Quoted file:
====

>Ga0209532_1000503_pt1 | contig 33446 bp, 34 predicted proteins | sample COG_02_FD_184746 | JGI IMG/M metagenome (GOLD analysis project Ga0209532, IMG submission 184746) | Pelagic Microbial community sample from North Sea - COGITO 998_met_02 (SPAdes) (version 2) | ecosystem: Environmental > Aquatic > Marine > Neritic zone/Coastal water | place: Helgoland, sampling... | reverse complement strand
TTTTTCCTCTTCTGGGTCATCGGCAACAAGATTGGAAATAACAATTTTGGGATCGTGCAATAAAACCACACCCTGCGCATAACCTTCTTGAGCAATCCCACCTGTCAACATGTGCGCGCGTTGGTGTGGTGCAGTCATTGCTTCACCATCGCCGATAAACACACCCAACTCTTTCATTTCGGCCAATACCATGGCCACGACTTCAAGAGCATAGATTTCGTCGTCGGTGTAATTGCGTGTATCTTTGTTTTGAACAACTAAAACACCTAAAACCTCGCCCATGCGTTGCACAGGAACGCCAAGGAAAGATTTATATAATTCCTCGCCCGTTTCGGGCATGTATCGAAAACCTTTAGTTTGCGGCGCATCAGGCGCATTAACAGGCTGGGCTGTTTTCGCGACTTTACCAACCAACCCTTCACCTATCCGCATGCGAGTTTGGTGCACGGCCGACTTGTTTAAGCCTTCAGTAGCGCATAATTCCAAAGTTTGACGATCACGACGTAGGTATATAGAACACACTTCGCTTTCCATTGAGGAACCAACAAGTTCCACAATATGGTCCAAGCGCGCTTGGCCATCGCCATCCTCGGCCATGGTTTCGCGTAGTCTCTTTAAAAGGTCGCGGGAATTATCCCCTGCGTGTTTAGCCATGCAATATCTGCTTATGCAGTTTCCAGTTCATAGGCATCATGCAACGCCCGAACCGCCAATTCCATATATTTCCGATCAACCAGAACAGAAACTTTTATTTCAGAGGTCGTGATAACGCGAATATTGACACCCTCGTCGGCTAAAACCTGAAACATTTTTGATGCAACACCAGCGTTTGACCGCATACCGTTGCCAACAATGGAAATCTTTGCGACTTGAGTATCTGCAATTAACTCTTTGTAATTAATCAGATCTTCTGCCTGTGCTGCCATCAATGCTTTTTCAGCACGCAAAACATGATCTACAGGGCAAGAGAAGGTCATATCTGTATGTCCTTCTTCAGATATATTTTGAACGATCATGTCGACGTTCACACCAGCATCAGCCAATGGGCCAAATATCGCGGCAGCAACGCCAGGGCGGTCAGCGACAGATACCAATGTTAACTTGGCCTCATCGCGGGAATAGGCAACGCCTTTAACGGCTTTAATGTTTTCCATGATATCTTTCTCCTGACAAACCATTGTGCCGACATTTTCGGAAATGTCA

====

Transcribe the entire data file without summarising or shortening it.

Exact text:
>Ga0209532_1000503_pt1 | contig 33446 bp, 34 predicted proteins | sample COG_02_FD_184746 | JGI IMG/M metagenome (GOLD analysis project Ga0209532, IMG submission 184746) | Pelagic Microbial community sample from North Sea - COGITO 998_met_02 (SPAdes) (version 2) | ecosystem: Environmental > Aquatic > Marine > Neritic zone/Coastal water | place: Helgoland, sampling... | reverse complement strand
TTTTTCCTCTTCTGGGTCATCGGCAACAAGATTGGAAATAACAATTTTGGGATCGTGCAATAAAACCACACCCTGCGCATAACCTTCTTGAGCAATCCCACCTGTCAACATGTGCGCGCGTTGGTGTGGTGCAGTCATTGCTTCACCATCGCCGATAAACACACCCAACTCTTTCATTTCGGCCAATACCATGGCCACGACTTCAAGAGCATAGATTTCGTCGTCGGTGTAATTGCGTGTATCTTTGTTTTGAACAACTAAAACACCTAAAACCTCGCCCATGCGTTGCACAGGAACGCCAAGGAAAGATTTATATAATTCCTCGCCCGTTTCGGGCATGTATCGAAAACCTTTAGTTTGCGGCGCATCAGGCGCATTAACAGGCTGGGCTGTTTTCGCGACTTTACCAACCAACCCTTCACCTATCCGCATGCGAGTTTGGTGCACGGCCGACTTGTTTAAGCCTTCAGTAGCGCATAATTCCAAAGTTTGACGATCACGACGTAGGTATATAGAACACACTTCGCTTTCCATTGAGGAACCAACAAGTTCCACAATATGGTCCAAGCGCGCTTGGCCATCGCCATCCTCGGCCATGGTTTCGCGTAGTCTCTTTAAAAGGTCGCGGGAATTATCCCCTGCGTGTTTAGCCATGCAATATCTGCTTATGCAGTTTCCAGTTCATAGGCATCATGCAACGCCCGAACCGCCAATTCCATATATTTCCGATCAACCAGAACAGAAACTTTTATTTCAGAGGTCGTGATAACGCGAATATTGACACCCTCGTCGGCTAAAACCTGAAACATTTTTGATGCAACACCAGCGTTTGACCGCATACCGTTGCCAACAATGGAAATCTTTGCGACTTGAGTATCTGCAATTAACTCTTTGTAATTAATCAGATCTTCTGCCTGTGCTGCCATCAATGCTTTTTCAGCACGCAAAACATGATCTACAGGGCAAGAGAAGGTCATATCTGTATGTCCTTCTTCAGATATATTTTGAACGATCATGTCGACGTTCACACCAGCATCAGCCAATGGGCCAAATATCGCGGCAGCAACGCCAGGGCGGTCAGCGACAGATACCAATGTTAACTTGGCCTCATCGCGGGAATAGGCAACGCCTTTAACGGCTTTAATGTTTTCCATGATATCTTTCTCCTGACAAACCATTGTGCCGACATTTTCGGAAATGTCA